A Vision of Marketing's Future Goes Awry

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Mitch Wagner
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Blogger

Big-ticket high-touch business-to-business sales can be made or broken in a single trade, but that's not what this video is talking about. 

smkinoshita
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Blogger

The problem of the video is really quite basic -- it's not what you say, it's how you say it.  In this case, we have confrontational message delievered by kids.

What else would tick off any adult faster that some snot-nosed punk talking back to them or failing to show respect?

And that's the problem.  Nobody's going to even register the message if it's delievered that way.  I think most kids understand that you just don't talk like that to adults unless there's something really seriously wrong going on, so they find it offensive too, because they're being shown in a bad light.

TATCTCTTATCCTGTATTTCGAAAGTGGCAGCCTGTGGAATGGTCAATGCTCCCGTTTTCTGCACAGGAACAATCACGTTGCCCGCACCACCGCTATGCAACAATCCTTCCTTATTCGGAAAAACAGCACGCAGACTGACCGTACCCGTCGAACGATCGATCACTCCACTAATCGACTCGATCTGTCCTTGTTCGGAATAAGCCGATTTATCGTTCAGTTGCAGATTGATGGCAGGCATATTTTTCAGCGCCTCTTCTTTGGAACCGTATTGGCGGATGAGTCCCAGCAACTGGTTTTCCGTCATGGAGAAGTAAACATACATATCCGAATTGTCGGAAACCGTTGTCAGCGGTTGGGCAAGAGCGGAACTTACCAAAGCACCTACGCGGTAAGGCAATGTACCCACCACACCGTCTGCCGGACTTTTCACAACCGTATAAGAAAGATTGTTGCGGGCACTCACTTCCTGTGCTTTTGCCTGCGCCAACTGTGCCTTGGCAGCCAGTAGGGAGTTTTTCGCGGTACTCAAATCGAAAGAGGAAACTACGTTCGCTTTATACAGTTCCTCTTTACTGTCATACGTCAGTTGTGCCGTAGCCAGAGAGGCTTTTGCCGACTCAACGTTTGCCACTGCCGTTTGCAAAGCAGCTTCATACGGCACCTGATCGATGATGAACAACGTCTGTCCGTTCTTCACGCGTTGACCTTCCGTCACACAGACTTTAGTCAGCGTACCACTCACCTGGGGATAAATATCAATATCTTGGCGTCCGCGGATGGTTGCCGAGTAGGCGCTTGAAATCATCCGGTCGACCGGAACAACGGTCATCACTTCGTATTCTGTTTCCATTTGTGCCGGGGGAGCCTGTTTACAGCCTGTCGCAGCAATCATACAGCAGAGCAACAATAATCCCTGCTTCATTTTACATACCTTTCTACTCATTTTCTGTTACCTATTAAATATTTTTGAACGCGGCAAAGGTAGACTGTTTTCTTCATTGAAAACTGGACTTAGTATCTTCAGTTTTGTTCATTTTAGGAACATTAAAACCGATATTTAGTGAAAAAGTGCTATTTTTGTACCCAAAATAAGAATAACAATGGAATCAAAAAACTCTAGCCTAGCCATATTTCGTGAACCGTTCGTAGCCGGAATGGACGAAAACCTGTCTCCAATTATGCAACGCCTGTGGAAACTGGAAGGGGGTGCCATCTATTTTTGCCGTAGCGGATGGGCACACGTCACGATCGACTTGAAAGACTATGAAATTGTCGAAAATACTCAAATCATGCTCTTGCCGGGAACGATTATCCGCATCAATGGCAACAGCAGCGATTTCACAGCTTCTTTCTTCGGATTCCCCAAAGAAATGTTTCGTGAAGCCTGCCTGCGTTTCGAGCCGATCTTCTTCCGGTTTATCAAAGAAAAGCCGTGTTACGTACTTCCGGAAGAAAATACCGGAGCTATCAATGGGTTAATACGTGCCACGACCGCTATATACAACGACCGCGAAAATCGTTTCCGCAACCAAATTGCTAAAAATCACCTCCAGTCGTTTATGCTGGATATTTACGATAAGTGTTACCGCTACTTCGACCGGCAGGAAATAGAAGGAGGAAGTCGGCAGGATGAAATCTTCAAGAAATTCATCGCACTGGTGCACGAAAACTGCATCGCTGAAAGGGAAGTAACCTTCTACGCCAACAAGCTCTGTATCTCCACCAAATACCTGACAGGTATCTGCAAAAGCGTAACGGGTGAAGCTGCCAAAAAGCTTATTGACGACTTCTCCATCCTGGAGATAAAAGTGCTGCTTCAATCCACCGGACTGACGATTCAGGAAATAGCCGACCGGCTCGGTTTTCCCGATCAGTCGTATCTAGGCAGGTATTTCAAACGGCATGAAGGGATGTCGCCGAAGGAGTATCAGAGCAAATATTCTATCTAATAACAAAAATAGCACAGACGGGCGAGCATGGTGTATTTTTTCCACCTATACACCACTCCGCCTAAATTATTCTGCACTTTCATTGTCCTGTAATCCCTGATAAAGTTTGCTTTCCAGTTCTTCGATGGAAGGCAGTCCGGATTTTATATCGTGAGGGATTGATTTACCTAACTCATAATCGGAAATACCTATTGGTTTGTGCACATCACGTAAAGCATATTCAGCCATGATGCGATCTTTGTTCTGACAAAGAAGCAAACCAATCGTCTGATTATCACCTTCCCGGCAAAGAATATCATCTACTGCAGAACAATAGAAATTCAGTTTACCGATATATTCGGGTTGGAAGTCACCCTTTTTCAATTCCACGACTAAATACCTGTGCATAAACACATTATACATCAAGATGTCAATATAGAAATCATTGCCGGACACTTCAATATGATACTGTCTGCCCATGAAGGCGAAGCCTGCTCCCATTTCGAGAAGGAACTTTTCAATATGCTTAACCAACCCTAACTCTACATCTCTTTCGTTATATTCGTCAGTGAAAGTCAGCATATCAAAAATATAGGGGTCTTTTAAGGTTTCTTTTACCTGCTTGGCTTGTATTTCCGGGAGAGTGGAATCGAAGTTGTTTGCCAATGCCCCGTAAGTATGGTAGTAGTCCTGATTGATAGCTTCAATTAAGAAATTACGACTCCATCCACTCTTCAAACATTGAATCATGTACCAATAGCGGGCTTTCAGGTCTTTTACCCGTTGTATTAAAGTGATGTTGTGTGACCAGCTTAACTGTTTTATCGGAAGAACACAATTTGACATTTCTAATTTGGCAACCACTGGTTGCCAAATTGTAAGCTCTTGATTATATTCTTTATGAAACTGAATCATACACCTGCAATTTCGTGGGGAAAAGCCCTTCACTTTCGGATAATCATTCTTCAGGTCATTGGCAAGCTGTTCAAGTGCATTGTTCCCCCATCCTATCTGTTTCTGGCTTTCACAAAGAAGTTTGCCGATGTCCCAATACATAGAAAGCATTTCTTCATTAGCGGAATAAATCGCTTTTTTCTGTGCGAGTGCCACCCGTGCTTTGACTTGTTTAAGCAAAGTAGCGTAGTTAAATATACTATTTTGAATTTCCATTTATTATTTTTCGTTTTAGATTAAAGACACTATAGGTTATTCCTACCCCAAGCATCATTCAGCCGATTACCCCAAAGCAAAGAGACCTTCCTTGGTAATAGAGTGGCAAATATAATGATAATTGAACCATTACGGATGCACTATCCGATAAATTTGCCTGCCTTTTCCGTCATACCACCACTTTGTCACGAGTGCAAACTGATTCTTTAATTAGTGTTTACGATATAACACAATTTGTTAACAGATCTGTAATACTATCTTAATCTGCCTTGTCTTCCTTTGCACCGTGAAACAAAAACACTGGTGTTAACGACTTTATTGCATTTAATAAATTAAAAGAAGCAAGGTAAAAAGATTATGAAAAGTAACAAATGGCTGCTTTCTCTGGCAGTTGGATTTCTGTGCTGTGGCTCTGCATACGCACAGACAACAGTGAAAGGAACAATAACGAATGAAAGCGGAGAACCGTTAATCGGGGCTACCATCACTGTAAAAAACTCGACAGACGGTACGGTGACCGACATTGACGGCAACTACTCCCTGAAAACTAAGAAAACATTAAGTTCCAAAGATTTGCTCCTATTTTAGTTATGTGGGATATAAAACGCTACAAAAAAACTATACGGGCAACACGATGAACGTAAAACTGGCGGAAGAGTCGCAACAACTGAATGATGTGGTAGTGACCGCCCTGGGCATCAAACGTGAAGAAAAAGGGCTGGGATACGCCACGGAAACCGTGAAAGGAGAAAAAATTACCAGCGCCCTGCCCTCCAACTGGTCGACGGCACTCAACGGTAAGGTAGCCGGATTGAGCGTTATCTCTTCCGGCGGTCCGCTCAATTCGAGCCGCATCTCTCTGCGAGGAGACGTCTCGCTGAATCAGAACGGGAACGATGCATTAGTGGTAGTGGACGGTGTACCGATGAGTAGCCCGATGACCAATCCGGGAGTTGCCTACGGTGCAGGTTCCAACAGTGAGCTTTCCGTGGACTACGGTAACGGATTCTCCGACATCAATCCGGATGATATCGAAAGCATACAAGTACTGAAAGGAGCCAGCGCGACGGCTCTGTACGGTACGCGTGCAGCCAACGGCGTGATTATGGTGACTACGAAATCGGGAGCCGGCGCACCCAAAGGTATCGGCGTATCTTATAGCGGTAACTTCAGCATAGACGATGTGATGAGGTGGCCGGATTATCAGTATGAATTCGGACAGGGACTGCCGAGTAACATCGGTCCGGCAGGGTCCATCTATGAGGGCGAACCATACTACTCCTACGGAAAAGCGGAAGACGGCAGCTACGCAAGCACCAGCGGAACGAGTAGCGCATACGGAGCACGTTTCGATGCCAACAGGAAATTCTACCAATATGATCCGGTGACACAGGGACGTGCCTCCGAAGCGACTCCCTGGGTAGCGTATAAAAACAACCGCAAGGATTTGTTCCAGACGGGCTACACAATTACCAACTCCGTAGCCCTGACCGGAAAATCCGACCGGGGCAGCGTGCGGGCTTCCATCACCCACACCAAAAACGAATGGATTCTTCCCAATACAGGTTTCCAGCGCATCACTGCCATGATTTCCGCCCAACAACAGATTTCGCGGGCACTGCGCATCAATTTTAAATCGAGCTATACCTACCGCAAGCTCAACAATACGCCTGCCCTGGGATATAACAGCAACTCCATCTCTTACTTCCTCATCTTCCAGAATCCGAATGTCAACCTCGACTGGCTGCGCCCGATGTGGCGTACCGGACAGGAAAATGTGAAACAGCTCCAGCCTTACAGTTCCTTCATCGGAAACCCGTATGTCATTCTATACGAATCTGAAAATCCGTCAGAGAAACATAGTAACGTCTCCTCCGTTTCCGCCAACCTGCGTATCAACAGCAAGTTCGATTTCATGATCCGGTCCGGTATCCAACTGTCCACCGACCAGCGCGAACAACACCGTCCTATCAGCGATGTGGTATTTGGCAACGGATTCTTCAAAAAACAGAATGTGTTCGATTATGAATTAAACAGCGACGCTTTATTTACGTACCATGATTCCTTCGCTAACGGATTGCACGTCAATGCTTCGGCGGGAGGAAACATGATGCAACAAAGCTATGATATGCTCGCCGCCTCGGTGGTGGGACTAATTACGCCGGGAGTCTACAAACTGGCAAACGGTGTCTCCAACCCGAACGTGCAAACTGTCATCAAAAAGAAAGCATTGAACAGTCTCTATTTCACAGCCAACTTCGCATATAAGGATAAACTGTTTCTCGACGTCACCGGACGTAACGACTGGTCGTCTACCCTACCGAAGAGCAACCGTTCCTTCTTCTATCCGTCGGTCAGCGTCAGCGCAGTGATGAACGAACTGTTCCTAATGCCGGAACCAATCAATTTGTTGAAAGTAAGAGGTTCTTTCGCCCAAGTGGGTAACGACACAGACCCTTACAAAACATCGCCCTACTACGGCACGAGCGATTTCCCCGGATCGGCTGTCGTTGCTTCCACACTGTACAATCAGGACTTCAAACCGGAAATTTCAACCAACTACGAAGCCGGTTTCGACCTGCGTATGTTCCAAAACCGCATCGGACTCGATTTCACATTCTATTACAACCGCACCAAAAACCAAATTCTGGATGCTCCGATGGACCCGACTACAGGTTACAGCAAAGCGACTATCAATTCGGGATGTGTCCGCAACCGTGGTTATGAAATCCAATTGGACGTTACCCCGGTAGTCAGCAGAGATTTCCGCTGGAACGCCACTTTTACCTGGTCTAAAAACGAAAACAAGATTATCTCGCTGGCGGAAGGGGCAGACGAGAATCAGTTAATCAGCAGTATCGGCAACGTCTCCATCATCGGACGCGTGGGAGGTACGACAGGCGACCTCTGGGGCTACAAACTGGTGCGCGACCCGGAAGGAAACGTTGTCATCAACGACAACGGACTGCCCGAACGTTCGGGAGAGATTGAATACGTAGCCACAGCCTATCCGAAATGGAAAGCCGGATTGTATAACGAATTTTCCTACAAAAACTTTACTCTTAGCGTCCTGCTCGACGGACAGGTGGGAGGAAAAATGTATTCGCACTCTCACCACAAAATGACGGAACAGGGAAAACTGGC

I took a good look at the video, and the message separated by the delivery really wasn't too bad.  They're really trying to look ahead of the loop.  I don't see people being paid to be marketed to though...  compensanted for their data is another story.  And as Mitch pointed out, the 'single trade' is not quite sensical either -- unless we're talking something along the lines of the Angry Birds' 8-year "overnight" success, where it just appears that a critical failure or success happened over a short period.

 

Daniel Dern
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Professor